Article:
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Hydrocracking Hydrocracking is similar to catalytic cracking, with hydrogenation superimposed and with the reactions taking place either simultaneously or sequentially Hydrocracking was initially used to upgrade low-value distillate feedstocks, such as cycle oils (high aromatic products from a catalytic cracker which usually are not recycled to extinction for economic reasons), thermal and coker gas oils, and heavy-cracked and straight-run naphtha These feedstocks are difficult to process by either catalytic cracking or reforming, since they are characterized usually by a high polycyclic aromatic content and/or by high concentrations of the two principal catalyst poisons sulfur and nitrogen compounds A comparison of hydrocracking with hydrotreating is useful in assessing the parts played by these two processes in refinery operations Hydrotreating of distillates may be defined simply as the removal of nitrogen sulfur and oxygen-containing compounds by selective hydrogenation The hydrotreating catalysts are usually cobalt plus molybdenum or nickel plus molybdenum (in the sulfide) form impregnated on an alumina base The hydrotreated operating conditions are such that appreciable hydrogenation of aromatics will not occur 1000 to 2000 psi hydrogen and about 370 C (698 F) The desulfurization reactions are usually accompanied by small amounts of hydrogenation and hydrocracking The commercial processes for treating, or finishing, petroleum fractions with hydrogen all operate in essentially the same manner as single-stage or two-stage processes (Fig 311) The feedstock is heated and passed with hydrogen gas through a tower or reactor filled with catalyst pellets The reactor is maintained at a temperature of 260 to 425 C (500 797 F) at
Fresh gas
Quench gas Recycle gas compressor
1st stage
2nd stage
HP separator
LP separator Recycle
FIGURE 311 A single-stage or two-stage (optional) hydrocracking unit
pressures from 100 to 1000 psi, depending on the particular process, the nature of the feedstock, and the degree of hydrogenation required After leaving the reactor, excess hydrogen is separated from the treated product and recycled through the reactor after removal of hydrogen sulfide The liquid product is passed into a stripping tower where steam removes dissolved hydrogen and hydrogen sulfide and, after cooling the product is taken to product storage or, in the case of feedstock preparation, pumped to the next processing unit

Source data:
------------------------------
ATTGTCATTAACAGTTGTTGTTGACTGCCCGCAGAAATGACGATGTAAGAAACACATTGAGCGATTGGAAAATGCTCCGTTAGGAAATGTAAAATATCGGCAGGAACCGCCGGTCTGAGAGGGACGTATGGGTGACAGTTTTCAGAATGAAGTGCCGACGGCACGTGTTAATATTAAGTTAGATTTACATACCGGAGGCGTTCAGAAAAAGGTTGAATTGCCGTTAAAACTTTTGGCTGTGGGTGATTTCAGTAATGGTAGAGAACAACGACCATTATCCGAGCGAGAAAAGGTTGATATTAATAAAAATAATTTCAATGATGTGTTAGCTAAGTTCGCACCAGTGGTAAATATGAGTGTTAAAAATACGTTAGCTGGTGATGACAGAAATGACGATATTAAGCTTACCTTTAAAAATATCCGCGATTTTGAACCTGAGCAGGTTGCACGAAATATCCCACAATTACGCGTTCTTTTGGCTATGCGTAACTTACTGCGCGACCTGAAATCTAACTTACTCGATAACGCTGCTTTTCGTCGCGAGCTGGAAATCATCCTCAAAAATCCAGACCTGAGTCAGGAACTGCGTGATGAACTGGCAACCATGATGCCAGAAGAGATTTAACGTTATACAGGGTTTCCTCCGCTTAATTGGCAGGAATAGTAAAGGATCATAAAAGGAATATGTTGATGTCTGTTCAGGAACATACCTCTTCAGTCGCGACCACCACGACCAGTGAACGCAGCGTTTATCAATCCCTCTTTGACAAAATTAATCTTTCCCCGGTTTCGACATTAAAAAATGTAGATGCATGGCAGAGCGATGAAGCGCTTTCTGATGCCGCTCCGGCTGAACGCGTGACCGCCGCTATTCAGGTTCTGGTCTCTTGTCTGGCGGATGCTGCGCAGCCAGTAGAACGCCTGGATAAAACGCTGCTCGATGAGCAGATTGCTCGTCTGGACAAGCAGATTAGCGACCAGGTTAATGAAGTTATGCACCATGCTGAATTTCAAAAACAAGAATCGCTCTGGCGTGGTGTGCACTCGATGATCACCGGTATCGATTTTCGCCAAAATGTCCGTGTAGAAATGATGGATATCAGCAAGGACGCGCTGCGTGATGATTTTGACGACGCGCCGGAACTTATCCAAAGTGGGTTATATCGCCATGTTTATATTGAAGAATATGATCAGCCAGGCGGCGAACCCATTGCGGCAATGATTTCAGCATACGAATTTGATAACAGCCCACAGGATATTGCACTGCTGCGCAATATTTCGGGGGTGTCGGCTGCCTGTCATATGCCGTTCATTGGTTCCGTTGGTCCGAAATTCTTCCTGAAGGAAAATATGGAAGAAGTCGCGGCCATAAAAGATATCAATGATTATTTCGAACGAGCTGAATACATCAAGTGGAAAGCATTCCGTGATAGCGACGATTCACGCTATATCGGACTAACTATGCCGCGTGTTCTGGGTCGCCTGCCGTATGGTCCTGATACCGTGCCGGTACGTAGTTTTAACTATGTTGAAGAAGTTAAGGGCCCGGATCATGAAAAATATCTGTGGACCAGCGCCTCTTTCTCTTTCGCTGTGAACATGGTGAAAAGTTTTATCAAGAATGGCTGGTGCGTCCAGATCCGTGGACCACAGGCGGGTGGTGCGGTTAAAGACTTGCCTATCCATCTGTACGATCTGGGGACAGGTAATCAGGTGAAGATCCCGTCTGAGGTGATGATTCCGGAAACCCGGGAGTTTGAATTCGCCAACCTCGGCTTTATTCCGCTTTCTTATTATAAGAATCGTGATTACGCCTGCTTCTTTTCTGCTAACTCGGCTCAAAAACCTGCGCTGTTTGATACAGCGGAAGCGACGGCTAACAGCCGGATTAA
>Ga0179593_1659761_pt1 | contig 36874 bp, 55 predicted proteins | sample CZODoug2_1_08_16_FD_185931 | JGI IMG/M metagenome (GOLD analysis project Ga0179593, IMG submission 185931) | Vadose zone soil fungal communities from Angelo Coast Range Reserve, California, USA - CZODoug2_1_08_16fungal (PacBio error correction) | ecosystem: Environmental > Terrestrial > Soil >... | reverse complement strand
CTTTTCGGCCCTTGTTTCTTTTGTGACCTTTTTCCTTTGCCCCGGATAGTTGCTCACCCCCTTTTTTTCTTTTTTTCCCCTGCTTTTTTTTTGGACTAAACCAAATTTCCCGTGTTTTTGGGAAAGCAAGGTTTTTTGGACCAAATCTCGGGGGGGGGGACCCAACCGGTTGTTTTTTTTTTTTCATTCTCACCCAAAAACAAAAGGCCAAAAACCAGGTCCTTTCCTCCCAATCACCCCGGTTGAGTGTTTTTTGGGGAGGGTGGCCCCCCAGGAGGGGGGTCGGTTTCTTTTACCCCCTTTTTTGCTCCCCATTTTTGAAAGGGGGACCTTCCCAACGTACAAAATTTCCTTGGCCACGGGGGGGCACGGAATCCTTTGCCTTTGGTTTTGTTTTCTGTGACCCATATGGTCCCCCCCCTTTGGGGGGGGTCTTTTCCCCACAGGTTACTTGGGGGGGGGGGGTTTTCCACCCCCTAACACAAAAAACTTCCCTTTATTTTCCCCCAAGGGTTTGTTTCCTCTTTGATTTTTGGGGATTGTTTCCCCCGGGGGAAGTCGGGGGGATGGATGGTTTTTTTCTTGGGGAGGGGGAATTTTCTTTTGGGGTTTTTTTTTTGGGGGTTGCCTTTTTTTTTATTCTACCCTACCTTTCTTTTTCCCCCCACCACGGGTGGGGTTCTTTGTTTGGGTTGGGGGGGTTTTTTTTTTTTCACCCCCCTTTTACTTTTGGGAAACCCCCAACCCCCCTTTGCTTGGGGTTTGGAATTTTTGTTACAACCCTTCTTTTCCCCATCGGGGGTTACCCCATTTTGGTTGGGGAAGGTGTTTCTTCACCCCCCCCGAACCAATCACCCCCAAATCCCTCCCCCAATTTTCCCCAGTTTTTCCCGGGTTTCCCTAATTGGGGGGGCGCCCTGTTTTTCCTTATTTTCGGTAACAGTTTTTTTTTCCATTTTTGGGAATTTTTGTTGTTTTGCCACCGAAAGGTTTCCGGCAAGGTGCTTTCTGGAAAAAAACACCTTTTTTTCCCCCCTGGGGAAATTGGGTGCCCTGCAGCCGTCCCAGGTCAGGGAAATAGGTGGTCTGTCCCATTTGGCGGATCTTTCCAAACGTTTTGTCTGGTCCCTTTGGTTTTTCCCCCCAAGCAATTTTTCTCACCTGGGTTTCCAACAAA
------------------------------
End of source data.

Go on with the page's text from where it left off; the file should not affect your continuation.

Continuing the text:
336 Reforming Processes When the demand for higher-octane gasoline developed during the early 1930s, attention was directed to ways and means of improving the octane number of fractions within the boiling range of gasoline Straight-run (distilled) gasoline frequently had very low octane numbers, and any process that would improve the octane numbers would aid in meeting the demand for higher octane number gasoline Such a process (called thermal reforming) was developed and used widely, but to a much lesser extent than thermal cracking Thermal reforming was a natural development from older thermal cracking processes; cracking converts heavier oils into gasoline whereas reforming converts (reforms) gasoline into higher octane gasoline The equipment for thermal reforming is essentially the same as for thermal cracking, but higher temperatures are used Thermal Reforming In the thermal reforming process a feedstock such as 205 C (401 F) end-point naphtha or a straight-run gasoline is heated to 510 to 595 C (950 1103 F) in a furnace, much the same as a cracking furnace, with pressures from 400 to 1000 psi (27 68 atm) As the heated naphtha leaves the furnace, it is cooled or quenched by the addition of cold naphtha The material then enters a fractional distillation tower where any heavy products are separated The remainder of the reformed material leaves the top of the tower to be separated into gases and reformate The higher octane number of the reformate is due primarily to the cracking of longer chain paraffins into higher octane olefins The products of thermal reforming are gases, gasoline, and residual oil or tar, the latter being formed in very small amounts (about 1 percent) The amount and quality of the gasoline, known as reformate, is very dependent on the temperature A general rule is: the higher the reforming temperature, the higher the octane number, but the lower the yield of reformate Thermal reforming is less effective and less economic than catalytic processes and has been largely supplanted As it used to be practiced, a single-pass operation was employed at temperatures in the range 540 to 760 C (1004 1400 F) and pressures of about 500 to 1000 psi (34 68 atm) The degree of octane number improvement depended on the extent of conversion but was not directly proportional to the extent of crack per pass However at very high conversions, the production of coke and gas became prohibitively high The gases produced were generally olefinic and the process required either a separate gas polymerization operation or one in which C3 to C4 gases were added back to the reforming system More recent modifications of the thermal reforming process due to the inclusion of hydrocarbon gases with the feedstock are known as gas reversion and polyforming Gaseous olefins gases produced by cracking and reforming can be converted into liquids boiling in the gasoline range by heating them under high pressure Since the resulting liquids (polymers) have high octane numbers, they increase the overall quantity and quality of gasoline produced in a refinery Catalytic Reforming Like thermal reforming, catalytic reforming converts low-octane gasoline into high-octane gasoline (reformate) When thermal reforming could produce reformate with research octane numbers of 65 to 80 depending on the yield, catalytic